Wanamaker, Pearl Anderson, 1899-1984
Pearl Anderson was born on January 18, 1899 on Camano Island, Washington. She attended the University of Washington and the Bellingham Normal School, obtaining her teaching degree from the former in 1922. During World War I, she taught and served as a principal at several island schools.
She married Lemuel Wanamaker in 1927. They had three children, Robert (1932), James (1933), and Joanna (1934).
In 1923, Wanamaker was elected Island County Superintendent of Schools, making her the youngest in comparable roles throughout the US. In 1928, she was elected as the House representative of the 38th District. After a brief pause, she served again in the House in 1932, where she supported the building of the Deception Pass Bridge. In 1936, she was appointed to the Senate after losing an election attempt that same year.
In 1940, she was elected Superintendent of Public Instruction. In this role she pushed for the centralization and consolidation of school districts, reformed teaching certification requirements, the creation of community colleges, promoted special education, and pushed for federal education aid. In 1946 and 1950, Wanamaker was appointed by General MacArthur to a group that traveled to Japan to study the country's education system and make post-war recommendations for reorganization.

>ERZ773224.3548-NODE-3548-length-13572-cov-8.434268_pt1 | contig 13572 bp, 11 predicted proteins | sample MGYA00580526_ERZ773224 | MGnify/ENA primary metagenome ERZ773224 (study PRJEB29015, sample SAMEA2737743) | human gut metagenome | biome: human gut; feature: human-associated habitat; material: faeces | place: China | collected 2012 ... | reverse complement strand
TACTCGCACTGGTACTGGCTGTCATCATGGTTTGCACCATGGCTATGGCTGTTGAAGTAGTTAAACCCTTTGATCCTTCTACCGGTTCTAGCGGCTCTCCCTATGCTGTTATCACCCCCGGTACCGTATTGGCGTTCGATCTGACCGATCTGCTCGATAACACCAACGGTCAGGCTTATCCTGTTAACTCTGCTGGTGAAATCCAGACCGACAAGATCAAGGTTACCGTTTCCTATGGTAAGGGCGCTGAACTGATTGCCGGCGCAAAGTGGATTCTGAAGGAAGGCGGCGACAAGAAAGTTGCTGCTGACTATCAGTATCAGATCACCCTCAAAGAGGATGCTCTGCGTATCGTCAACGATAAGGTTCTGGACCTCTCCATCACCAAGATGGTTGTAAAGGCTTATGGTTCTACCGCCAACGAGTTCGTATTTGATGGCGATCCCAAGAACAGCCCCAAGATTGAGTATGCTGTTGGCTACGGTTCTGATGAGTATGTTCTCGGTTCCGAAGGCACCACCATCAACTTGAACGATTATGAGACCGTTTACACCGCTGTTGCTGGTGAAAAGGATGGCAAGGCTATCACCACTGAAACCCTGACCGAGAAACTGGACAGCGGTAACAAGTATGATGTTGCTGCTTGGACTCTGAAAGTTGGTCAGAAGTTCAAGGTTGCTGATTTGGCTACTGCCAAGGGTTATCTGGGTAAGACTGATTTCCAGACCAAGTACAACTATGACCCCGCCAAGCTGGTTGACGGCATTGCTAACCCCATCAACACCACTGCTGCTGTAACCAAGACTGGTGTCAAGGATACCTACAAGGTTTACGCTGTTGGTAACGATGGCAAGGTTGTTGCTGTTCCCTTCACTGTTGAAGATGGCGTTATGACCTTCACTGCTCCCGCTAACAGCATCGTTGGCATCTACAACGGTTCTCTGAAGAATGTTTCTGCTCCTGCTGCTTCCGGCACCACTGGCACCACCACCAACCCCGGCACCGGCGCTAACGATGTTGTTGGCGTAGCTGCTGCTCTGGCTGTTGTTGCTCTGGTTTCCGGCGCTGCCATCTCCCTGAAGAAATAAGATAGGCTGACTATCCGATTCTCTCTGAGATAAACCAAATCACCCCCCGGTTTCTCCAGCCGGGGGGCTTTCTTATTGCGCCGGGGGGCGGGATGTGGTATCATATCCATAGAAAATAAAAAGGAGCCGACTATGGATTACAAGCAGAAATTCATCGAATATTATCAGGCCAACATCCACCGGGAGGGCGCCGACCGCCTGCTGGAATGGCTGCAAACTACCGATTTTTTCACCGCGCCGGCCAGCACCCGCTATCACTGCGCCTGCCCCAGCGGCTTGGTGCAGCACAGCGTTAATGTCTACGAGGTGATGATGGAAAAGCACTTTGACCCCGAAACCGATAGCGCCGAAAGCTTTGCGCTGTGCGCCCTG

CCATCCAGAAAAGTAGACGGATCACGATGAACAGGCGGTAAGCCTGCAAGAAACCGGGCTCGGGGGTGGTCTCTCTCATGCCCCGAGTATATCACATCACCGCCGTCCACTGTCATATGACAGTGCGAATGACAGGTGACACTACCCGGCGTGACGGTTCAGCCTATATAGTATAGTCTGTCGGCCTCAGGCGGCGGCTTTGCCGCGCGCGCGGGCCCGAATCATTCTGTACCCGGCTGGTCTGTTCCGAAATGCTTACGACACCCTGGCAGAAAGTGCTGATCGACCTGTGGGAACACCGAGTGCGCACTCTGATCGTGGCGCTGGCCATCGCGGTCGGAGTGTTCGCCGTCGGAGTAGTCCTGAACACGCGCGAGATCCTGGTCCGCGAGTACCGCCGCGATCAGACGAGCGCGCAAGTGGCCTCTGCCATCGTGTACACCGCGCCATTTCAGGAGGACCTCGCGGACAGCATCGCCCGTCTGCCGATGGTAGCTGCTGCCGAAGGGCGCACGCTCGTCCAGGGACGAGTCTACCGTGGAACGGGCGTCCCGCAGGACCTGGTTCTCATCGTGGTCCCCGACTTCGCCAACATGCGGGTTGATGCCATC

Wanamaker became a target for conservatives due to several actions over her career, most notably her reinstatement of Margaret Jean Schuddakopf to her job with Tacoma Schools after Schuddakopf elected to not respond to questioning by the House Un-American Activities Committee regarding her alleged involvement with the Communist party. In 1956, she lost her reelection bid to a conservative challenger.
After her sixteen years as Superintendent, Wanamaker continued to serve on numerous educational advisory groups both locally and across the country. According to a former Tacoma Community College faculty member, Wanamaker's stance on the Schuddakopf controversy and her support of the establishment of a community college in Tacoma led founding President Tom Ford to dedicate the college's library to Wanamaker. The dedication of the Pearl A. Wanamaker Library was held on December 7, 1966.
Wanamaker died in 1984.
See also M.008, TCC Biographical files.
Found in 2 Collections and/or Records:
The collection contains Tacoma Community College Library materials relating primarily to library functions and events, such as event dedications, renaming to the Learning Resource Center, and annual events.